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Adkins: Jobs are available in area
Wednesday, May 13, 2009
By MICKEY POWELL - Bulletin Staff Writer
Jobs are available in Southside, despite what some people might think, the head of a regional organization told local business leaders Tuesday.
Kim Adkins, executive director of the West Piedmont Workforce Investment Board (WIB), acknowledged economic problems in the region. But there were 127 regional jobs listed on her organization's Web site Monday, she said.
Speaking during a local Business Appreciation Luncheon, Adkins said two local firms plan to hire large numbers of workers in the near future.
One, Pigs-R-Us barbecue restaurant on Liberty Street in Martinsville, will open a second eatery soon near Piedmont Mall in Danville and plans to hire 35 to 40 people, Adkins said.
The other is Primland, which is building an upscale lodge atop a mountain in Meadows of Dan and plans to hire workers for the lodge, said Adkins. She did not give an exact number of jobs, but in March the company put the number at about 40.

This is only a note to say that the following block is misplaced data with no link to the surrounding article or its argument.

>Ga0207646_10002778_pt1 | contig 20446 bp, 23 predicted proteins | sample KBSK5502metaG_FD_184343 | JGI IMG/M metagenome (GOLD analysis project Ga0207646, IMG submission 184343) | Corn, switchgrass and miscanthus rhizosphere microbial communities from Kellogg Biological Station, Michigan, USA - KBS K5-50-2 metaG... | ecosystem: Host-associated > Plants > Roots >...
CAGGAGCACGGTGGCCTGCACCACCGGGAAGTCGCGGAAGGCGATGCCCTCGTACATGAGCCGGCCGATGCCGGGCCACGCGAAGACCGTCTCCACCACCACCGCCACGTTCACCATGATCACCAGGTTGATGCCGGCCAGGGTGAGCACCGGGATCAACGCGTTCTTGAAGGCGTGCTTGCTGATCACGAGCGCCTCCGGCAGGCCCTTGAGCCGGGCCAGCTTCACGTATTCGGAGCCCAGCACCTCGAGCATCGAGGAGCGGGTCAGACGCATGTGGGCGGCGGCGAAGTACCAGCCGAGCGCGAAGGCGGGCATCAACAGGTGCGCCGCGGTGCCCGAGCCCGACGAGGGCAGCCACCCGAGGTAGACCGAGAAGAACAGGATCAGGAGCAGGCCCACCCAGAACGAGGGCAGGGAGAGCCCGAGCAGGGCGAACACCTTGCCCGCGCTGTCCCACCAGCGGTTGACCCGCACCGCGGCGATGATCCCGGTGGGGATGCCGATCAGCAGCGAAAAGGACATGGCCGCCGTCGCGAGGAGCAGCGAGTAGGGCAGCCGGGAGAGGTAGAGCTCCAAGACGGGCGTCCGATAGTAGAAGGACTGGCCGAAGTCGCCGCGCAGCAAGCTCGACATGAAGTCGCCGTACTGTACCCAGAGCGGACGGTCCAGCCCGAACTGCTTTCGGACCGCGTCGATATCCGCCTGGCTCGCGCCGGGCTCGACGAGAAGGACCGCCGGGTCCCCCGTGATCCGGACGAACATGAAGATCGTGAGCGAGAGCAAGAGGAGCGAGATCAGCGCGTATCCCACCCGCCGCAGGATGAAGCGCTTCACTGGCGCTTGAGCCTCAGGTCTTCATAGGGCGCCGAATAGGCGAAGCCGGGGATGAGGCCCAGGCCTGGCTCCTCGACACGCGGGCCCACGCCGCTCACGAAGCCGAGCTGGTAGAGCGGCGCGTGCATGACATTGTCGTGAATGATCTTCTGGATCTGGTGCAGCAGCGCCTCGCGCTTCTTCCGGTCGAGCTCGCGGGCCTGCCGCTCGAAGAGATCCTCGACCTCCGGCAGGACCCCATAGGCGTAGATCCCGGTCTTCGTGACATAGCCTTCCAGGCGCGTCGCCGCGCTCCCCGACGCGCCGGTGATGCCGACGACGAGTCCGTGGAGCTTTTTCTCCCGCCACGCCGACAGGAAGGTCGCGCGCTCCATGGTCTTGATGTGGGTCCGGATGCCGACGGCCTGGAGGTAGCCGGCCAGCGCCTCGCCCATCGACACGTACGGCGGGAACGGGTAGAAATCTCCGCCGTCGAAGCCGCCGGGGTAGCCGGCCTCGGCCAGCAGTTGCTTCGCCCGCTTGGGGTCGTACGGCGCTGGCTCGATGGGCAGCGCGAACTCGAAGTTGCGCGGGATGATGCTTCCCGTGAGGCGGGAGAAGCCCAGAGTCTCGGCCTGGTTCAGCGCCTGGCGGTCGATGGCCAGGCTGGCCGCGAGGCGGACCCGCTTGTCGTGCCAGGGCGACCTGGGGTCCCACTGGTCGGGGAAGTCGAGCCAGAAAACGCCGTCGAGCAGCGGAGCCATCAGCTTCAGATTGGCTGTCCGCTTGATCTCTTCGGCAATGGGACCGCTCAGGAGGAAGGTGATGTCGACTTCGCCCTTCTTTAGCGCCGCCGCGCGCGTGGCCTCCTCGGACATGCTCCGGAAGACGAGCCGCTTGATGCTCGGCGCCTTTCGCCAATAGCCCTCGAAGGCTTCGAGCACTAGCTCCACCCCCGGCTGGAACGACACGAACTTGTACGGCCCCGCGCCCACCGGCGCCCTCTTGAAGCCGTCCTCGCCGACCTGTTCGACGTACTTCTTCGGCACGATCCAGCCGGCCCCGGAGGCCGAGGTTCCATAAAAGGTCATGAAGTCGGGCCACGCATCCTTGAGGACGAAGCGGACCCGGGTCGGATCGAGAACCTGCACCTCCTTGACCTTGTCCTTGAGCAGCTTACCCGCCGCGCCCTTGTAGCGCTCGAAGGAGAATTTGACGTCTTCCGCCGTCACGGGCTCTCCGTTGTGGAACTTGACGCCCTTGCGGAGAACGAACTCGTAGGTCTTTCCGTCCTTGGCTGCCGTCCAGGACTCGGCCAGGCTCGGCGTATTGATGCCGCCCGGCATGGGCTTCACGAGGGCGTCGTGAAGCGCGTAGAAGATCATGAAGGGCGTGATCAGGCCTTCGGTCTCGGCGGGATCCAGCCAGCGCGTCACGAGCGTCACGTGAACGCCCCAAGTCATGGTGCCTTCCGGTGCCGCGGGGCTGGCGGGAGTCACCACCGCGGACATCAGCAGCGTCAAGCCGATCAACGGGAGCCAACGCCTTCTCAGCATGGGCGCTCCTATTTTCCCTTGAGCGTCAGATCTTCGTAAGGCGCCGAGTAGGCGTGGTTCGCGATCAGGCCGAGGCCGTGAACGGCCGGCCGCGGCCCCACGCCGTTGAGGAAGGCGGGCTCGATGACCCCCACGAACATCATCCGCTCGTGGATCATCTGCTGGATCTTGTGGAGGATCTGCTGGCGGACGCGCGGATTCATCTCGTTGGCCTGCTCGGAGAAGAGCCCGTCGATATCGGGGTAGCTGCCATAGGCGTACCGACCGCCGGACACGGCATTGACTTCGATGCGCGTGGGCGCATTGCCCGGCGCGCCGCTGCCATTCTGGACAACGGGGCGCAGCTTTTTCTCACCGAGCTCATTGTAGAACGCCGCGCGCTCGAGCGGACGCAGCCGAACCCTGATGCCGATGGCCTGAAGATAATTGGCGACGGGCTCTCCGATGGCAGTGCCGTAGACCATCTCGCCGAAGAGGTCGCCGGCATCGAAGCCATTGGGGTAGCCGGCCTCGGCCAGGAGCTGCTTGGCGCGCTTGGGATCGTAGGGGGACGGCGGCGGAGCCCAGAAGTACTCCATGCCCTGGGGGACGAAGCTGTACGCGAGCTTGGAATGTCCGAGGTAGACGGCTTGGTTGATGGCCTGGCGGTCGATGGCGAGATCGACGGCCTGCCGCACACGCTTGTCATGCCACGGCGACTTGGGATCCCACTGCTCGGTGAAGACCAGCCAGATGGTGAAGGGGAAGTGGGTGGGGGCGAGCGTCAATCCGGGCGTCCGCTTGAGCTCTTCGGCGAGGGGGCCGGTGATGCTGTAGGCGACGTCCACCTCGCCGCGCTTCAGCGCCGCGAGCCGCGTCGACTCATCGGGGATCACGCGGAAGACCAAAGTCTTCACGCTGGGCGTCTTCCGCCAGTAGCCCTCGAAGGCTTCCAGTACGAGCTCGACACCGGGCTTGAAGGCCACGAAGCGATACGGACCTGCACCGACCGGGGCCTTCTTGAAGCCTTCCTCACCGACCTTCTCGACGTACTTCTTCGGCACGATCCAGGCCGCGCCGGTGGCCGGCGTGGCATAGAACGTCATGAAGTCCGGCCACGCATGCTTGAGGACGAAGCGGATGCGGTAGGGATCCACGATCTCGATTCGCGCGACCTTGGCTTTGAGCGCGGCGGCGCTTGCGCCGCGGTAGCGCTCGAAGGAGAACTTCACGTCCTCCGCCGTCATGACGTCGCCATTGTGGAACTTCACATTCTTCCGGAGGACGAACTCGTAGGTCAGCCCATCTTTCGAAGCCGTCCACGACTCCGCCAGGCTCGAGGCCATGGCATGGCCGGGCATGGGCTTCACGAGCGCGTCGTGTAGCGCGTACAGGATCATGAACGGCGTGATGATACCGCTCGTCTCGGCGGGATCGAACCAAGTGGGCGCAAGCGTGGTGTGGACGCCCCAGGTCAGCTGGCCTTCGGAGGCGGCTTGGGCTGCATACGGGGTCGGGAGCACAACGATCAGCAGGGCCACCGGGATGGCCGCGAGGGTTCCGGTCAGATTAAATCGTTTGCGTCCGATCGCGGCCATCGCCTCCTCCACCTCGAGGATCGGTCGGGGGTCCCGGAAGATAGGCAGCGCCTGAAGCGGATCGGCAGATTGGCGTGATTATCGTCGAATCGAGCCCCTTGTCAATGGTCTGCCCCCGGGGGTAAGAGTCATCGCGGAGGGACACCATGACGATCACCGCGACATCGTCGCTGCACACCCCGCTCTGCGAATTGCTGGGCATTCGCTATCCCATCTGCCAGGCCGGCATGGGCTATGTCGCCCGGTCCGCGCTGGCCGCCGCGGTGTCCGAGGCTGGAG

Adkins mentioned a variety of fields that studies show have jobs in demand in Southside. They include architecture and engineering, health care support, computerization (jobs related to computers), building and grounds maintenance, administrative office, community and social services, education and food production.
She said doctors also are needed in the region.
"Because we're getting older, we need more doctors," she added. "We need more specialists" among the many branches of medicine.
The WIB serves Henry County-Martinsville, Pittsylvania County-Danville and Patrick County. It funds and oversees the area's five Workforce Career Centers and numerous employment services and training programs for employers, job-seekers and youth, its Web site shows.
Statistics show the region's population is declining and aging overall. The median age in Virginia is 36; in Southside, it is 42, Adkins said.
In addition to helping people find jobs, the WIB helps employers, such as by providing information on the labor market, human resources assistance to small businesses, assessments of skills businesses need for their employees to have and employee training, according to Adkins.
For instance, "we'll help pay for your employees to learn on that piece of equipment" they need to know how to use, she said.
Mark Heath, president and chief executive officer of the Martinsville-Henry County Economic Development Corp. (EDC), said the WIB is "a real asset to the community."�
The Martinsville-Henry County Chamber of Commerce and the EDC co-sponsored the luncheon at Bassett Country Club.